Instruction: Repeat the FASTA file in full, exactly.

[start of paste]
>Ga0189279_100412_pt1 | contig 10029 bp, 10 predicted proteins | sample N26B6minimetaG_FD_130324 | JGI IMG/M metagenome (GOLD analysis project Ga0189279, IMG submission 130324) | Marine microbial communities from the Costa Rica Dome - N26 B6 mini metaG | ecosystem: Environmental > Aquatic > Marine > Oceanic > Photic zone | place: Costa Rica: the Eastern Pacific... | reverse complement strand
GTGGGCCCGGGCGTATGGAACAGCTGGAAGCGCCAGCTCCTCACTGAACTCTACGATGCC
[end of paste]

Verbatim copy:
>Ga0189279_100412_pt1 | contig 10029 bp, 10 predicted proteins | sample N26B6minimetaG_FD_130324 | JGI IMG/M metagenome (GOLD analysis project Ga0189279, IMG submission 130324) | Marine microbial communities from the Costa Rica Dome - N26 B6 mini metaG | ecosystem: Environmental > Aquatic > Marine > Oceanic > Photic zone | place: Costa Rica: the Eastern Pacific... | reverse complement strand
GTGGGCCCGGGCGTATGGAACAGCTGGAAGCGCCAGCTCCTCACTGAACTCTACGATGCC